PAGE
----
Sunday was the last day of the Grand Annual Country Fair at Chatsworth and it rained, not just a fine drizzle but a downpour, that cascaded off the entrances to the  marquees, tumbled merrily down the helter-skelter and created lakes of the arenas.   

 

The weather had threatened to drown out the event.  The Ferrets stopped racing when their tunnels flooded.  The Tigers Freefall team got lost somewhere in the clouds.  The 50 balloons never took off at all, and when the aerobatics duo appeared out of the grey to risk their lives in rolling loops, barrel rolls, knife edge spins,  nobody cared.  Stallholders occupied the hours before they could pack up, staring disconsolately out from beneath dripping banners advertising The Countryside Alliance, Mike Dunn, Liberal Democrat MEP,  The Domestic Fowl Trust and Don Philpot, Daughter and Granddaughter, purveyor of gents moleskins and quilted handknit sweaters.  Only the Buxton Mountain Rescue were truly in their element. 

 

With paths becoming rivers of mud, fairgoers pulled peaked caps and Arkuba bush hats over their eyes and crowded tweed elbow to tweed elbow into steamy marquees, where they ate sausage rolls and prepared to be fascinated by the fabric sculptures and demonstrations of magic knives.

 

At least the dogs had fun.  The gundogs swum industriously back and forth across to the island where they searched with tongue-lolling enthusiasm for the cylindrical blue bags of bait that were hidden in the grass. And Cyril the Squirrel’s racing terriers were driven to a state of manic excitement by the conditions, though the final race disintegrated into chaos when all the dogs in the park joined in a frenzy of splashing, yapping and scampering, as the lure was propelled first one way and then  the other by Cyril, frantically hand pedalling an upturned bicycle wheel.  The terriers with their short legs could turn on a sixpence,  but the greyhounds overshot by miles and were last seen heading for the park gates and the larger collies, poodles and retrievers bounded along anywhere just enjoying the fun.

 

 

The Chatsworth fair celebrates the other side of Britain, the country side, where weather is a given and people just carry on.  So, in a grassy arena,  desolate except for groups of supporters on shooting sticks, the carriage drivers sat proud and erect awaiting their turns, while water dripped off their bowler hats, soaked into tweed and cavalry twill and ran off polished leather and white foam dropped from the champing muzzles of glistening black ponies.  At the other end of the showground, the Scottish dancers had donned capes and  continued to splash daintily in the mud to the dying skirl of the pipes.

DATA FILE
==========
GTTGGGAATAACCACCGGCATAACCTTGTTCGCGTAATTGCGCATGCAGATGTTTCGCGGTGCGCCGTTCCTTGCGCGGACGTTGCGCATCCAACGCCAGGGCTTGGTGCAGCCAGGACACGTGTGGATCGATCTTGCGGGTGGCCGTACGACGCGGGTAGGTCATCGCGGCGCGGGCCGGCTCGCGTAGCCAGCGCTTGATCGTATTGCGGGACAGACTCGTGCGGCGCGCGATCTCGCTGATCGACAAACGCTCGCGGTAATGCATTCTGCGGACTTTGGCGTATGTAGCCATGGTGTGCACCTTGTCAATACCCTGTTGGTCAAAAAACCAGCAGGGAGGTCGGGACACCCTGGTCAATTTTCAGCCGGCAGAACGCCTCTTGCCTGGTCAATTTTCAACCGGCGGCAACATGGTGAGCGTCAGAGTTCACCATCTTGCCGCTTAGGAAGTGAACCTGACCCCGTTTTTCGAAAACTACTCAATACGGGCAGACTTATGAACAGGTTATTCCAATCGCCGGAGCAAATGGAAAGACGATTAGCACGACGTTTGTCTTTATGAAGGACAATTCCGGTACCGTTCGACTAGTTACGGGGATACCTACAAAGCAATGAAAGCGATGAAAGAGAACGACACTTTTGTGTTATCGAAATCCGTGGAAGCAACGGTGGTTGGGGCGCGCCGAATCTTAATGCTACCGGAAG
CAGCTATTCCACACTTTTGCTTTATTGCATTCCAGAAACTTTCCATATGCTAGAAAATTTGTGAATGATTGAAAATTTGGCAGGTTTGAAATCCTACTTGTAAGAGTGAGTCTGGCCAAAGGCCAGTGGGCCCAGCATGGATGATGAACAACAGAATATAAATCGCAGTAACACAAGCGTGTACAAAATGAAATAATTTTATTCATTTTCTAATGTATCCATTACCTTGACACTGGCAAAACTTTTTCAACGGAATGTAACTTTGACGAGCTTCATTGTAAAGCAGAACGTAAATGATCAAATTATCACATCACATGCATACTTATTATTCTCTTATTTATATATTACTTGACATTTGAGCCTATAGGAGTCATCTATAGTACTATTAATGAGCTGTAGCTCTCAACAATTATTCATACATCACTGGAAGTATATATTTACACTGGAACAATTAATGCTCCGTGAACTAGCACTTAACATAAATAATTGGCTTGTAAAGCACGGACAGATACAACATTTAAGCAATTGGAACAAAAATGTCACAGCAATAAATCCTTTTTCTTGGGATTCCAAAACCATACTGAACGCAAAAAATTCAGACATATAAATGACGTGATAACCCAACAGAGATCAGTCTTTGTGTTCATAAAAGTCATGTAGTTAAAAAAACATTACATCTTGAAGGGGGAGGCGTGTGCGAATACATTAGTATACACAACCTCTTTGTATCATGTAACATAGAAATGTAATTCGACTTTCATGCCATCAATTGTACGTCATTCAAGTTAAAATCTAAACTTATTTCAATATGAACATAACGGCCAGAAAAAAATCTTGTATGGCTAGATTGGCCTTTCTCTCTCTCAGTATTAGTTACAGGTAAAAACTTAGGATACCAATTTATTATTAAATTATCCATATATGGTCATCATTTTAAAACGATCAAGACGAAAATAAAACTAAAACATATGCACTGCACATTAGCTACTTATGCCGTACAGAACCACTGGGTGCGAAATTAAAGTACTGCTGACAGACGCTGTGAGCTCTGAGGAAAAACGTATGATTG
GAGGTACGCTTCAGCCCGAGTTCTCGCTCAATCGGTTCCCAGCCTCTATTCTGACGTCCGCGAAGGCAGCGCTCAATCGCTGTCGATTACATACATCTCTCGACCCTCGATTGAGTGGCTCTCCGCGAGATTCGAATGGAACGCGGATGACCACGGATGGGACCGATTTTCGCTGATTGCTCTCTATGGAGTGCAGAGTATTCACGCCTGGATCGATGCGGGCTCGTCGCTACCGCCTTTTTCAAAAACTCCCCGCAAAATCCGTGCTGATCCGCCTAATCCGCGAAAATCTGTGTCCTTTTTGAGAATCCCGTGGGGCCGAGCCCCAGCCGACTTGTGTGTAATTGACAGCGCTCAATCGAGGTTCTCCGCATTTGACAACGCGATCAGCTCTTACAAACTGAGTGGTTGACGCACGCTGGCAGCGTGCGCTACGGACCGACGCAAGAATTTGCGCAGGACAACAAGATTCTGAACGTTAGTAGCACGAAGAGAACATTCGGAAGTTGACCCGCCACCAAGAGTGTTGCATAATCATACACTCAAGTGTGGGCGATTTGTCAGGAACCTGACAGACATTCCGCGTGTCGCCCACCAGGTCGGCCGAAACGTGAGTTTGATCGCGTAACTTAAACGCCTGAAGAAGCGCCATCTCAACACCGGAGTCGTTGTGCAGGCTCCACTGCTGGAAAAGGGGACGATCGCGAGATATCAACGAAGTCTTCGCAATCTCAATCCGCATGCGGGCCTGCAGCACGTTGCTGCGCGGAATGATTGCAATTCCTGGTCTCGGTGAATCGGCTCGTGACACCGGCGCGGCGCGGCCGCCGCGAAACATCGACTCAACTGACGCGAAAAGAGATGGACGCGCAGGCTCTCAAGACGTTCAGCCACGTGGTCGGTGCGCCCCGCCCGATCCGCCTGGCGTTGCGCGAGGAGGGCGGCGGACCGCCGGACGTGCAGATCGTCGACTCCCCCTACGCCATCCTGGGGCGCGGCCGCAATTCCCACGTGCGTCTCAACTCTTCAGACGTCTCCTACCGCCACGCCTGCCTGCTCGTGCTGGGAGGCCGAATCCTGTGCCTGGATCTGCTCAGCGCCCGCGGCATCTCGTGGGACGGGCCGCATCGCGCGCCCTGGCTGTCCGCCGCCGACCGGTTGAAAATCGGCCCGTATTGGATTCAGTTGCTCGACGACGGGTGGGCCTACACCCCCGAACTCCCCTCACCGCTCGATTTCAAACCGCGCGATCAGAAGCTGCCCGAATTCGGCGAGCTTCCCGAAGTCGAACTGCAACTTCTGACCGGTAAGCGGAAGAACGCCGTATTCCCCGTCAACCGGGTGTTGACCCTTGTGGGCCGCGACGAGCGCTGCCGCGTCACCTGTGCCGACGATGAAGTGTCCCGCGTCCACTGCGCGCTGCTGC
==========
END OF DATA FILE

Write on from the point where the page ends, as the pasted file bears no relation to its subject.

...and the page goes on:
It was late in the afternoon with the weather fully established that the band of the Royal Welsh Guards entered the grand ring, splashing in step.  They had also put on  black capes, which with their dark helmets, made them look like the Derbyshire police force of 1901, out to sort out a spot of bother in t’park.  In a manoeuvre that looked more like synchronised swimming, they formed themselves into a semi-circle in front of the few faithful in the grandstand.  The Archdeacon of Chesterfield, summoned by the tempest, entered, wearing a creamy white woollen cassock, his face hidden under the large black umbrella which was held aloft by his assistant, the Reader of Edensor.  The thunder tumbled overhead on cue, as, with vowels like sodden fruit cake amplified over the hiss of falling water, he suggested with a somewhat forced ecclesiastical jollity, that the band play ‘All things bright and beautiful’.  I felt thankful it wasn’t  ‘For those in peril on the sea’.  The water had got into the tubas and made the drumskins flaccid, but within the grandstand beneath the celestial artillery and the rain-gun rattle of corrugated iron,  a few doughty Christian soldiers warbled on to save the Empire.  

 

 

 

  

 

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